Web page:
4 Replies Latest reply on Apr 20, 2014 9:58 AM by user_14586677

    GPIO Pin Vs. SIO Pin - Driving a power MOSFET

    user_37926942

      Hello All,

         

      I have been trying to drive an external power MOSFET (IRFD113 - N Channel) with the PSoC 3 at ~20 kHz. The GPIO pin appears not to have enough drive strength to switch the FET with acceptable rise/fall times. I was thinking that the SIO pins might help with their improved current sinking capabilities (20mA vs. 4mA). Does anyone have any suggestions on how I might go about doing this? Could I parallel pins for improved drive strength?

         

      Thanks,

         

      Diode Dan

         

      P.S. I am aware of external MOSFET gate driver ICs. I would love to see a clever PSoC only solution though!

        • 1. Re: GPIO Pin Vs. SIO Pin - Driving a power MOSFET
          user_78878863

          If you want to use a SIO pin, you just need to connect your MOSFET to a IO pin which supports this feature.

             

          What is the gatwe capacitance for the MOSFET you want to use? 20kHz is not such a high frequency, the PSoC might really be able to drive this directly The CY836xx series is specified, even for slow slew rate, to drive a load of 25pF up to a frequency of 7Mhz with the normal GPIOs, and up to 5MHz with a SIO. (Funny that the SIO is slower in this regard, look at the data sheet pages 76 and 79)

          • 2. Re: GPIO Pin Vs. SIO Pin - Driving a power MOSFET
            user_14586677

            The IRFD113 has 200 pF of input C and Vgson drive of 10V for Rdson rating.

               

            You sure this is device you want, or a logic level FET more appropriate ? Note

               

            in latter you typically have even more Ciss to deal with.

               

             

               

            Yes, you can parallel pins to get more drive, there is a limit for the overall port

               

            in the datasheet for allowed C.

               

             

               

            Remember to set initial state of pin to keep MOSFET off.

               

             

               

            Lastly if you need real low RDSon, and "clean" drive, consider external drivers.

               

            There are parts by many manufacturers that can drive very high C loads. Board

               

            layout critical, high C drive currents with start L give rise to some pretty big transients.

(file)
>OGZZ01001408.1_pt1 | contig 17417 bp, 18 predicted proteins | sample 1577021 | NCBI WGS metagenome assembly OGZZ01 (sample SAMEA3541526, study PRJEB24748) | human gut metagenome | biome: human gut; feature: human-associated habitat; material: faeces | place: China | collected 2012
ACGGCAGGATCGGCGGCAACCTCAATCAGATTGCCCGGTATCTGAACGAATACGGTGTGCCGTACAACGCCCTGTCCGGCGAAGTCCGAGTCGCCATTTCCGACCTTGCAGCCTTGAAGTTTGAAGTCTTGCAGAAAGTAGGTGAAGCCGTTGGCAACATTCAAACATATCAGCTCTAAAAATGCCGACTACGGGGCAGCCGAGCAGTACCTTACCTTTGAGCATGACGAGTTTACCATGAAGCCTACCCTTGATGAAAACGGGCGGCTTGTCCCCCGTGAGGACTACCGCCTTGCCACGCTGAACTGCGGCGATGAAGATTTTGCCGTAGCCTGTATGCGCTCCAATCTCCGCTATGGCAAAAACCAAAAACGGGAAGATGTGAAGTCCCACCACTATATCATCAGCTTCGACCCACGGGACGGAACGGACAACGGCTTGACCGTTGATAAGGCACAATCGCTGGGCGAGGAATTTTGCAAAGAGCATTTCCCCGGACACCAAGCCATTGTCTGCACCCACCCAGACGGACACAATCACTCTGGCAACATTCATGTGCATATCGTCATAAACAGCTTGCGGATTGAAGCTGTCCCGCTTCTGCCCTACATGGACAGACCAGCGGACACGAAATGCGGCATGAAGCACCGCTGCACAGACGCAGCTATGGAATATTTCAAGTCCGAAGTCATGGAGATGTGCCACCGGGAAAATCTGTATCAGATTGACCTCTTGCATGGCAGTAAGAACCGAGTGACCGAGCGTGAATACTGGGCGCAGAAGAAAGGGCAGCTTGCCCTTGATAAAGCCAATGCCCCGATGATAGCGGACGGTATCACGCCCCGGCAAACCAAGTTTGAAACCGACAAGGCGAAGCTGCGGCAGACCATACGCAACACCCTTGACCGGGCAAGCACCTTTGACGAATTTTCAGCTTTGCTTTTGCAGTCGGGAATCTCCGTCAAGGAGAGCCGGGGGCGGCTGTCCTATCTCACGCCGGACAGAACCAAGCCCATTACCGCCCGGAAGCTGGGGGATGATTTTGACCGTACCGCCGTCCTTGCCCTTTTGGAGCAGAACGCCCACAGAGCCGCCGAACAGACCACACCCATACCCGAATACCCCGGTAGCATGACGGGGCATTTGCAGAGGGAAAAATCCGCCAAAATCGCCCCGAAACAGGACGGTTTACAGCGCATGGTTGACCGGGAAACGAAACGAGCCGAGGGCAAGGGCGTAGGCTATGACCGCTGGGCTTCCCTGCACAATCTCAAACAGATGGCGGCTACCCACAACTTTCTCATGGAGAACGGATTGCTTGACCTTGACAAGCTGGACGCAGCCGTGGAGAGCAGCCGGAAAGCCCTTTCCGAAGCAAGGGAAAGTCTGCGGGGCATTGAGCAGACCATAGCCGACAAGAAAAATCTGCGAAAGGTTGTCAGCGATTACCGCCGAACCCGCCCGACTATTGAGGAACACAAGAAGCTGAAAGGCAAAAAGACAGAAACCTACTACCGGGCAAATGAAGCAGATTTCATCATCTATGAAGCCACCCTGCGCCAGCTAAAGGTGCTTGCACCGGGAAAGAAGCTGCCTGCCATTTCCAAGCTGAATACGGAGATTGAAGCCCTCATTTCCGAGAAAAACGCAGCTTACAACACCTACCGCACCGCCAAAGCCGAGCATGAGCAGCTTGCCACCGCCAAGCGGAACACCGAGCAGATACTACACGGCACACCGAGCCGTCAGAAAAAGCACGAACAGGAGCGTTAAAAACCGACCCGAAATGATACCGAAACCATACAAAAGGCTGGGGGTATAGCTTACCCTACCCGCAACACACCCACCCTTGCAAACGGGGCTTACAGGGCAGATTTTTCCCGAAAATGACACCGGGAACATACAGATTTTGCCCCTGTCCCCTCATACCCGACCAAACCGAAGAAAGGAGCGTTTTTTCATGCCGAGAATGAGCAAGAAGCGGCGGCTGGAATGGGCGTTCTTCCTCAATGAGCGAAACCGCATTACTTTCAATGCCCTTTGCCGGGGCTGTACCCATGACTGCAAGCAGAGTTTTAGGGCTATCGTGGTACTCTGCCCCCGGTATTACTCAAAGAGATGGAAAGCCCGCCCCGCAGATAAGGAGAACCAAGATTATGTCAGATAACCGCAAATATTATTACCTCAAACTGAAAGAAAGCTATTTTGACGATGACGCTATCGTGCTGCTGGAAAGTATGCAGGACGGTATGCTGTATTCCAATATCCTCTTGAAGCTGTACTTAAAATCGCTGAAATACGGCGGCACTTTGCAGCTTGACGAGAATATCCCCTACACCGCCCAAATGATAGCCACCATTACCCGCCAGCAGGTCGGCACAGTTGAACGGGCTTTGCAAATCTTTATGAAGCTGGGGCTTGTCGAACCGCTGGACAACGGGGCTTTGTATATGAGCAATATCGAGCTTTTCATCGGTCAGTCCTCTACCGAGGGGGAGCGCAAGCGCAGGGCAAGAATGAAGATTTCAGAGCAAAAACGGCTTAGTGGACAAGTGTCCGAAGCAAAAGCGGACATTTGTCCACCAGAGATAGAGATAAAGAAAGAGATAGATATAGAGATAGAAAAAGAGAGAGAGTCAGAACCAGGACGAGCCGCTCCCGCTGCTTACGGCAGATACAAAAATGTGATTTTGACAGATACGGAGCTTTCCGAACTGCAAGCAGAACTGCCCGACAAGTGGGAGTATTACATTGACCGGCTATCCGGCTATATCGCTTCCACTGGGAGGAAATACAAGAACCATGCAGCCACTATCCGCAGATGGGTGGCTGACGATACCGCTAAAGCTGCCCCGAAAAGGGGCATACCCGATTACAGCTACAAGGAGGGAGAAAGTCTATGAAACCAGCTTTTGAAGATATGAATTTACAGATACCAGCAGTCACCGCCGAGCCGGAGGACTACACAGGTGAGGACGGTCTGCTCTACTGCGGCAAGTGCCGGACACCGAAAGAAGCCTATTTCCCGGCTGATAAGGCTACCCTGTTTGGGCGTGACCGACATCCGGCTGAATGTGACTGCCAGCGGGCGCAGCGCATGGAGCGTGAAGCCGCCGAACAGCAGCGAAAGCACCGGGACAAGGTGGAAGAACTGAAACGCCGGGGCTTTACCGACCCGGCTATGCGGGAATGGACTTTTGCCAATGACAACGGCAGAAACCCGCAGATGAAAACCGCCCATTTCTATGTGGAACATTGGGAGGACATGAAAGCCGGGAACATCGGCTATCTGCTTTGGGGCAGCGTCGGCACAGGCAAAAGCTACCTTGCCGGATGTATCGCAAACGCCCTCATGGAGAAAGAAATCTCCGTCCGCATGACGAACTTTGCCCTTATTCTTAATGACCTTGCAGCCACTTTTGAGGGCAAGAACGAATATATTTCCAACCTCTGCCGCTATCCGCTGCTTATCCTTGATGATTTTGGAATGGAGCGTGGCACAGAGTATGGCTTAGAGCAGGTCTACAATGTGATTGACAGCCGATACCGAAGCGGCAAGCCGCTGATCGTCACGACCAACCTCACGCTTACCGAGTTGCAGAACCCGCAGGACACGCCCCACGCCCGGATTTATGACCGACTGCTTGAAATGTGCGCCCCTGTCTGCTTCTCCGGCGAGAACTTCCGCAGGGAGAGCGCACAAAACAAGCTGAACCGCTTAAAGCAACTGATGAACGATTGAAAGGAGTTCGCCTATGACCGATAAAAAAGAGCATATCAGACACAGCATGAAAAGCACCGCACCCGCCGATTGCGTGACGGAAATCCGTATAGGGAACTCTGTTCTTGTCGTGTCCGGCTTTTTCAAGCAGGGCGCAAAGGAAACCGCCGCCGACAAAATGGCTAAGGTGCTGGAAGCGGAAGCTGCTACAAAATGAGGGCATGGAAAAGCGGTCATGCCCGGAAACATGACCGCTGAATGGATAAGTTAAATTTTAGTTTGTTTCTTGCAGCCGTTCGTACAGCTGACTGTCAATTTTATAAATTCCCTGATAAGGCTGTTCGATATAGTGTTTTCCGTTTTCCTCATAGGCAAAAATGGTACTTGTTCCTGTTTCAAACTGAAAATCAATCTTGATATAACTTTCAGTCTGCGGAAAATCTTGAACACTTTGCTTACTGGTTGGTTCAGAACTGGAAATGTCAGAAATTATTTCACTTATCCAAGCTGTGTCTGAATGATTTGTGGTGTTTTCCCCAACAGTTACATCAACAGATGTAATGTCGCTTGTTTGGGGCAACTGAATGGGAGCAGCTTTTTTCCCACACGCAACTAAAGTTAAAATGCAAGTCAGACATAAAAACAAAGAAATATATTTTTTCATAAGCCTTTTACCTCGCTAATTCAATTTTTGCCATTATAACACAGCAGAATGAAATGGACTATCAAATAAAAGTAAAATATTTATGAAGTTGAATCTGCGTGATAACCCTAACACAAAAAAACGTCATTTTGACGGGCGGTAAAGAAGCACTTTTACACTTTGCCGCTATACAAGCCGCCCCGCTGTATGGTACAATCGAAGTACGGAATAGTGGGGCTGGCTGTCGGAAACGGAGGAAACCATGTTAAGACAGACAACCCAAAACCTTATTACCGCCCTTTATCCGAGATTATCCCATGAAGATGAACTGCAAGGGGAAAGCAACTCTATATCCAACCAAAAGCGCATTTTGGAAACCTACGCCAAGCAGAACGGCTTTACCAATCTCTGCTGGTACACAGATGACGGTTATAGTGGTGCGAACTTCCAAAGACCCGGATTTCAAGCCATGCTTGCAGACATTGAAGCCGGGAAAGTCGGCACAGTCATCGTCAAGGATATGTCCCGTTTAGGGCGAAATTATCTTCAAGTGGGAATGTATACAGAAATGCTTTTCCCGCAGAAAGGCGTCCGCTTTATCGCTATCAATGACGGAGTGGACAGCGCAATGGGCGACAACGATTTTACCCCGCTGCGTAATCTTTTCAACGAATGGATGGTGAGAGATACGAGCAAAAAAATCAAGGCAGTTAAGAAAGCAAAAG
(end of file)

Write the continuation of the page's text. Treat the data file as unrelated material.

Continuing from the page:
Even some buffers in single gate logic families (cheap stuff, pennies) could be considered.

               

             

               

            Regards, Dana.

            • 3. Re: GPIO Pin Vs. SIO Pin - Driving a power MOSFET
              user_37926942

               Thanks for all of your answers!

                 

              I will need to drive a fairly significant amount of power, hence the power MOSFET. I have been using the EL7104 with good results (+5V supply).

                 

              Dana, you mention the use of logic level transistors. Are there any logic level transistors that can handle currents in excess of 1A (transient pulse of a SMPS, but high nonetheless).

                 

              Thanks,

                 

              Diode Dan

              • 4. Re: GPIO Pin Vs. SIO Pin - Driving a power MOSFET
                user_14586677

                Many manufacturers -

                   

                 

                       

                TI

                   

                NSC

                   

                IRF

                   

                ON

                   

                LINEAR

                   

                VISHAY

                   

                FAIRCHILD

                   

                ST

                   

                INFINEON

                   

                AVAGO

                   

                DIODES/ZETEX

                   

                .........

                   

                 

                   

                Regards, Dana.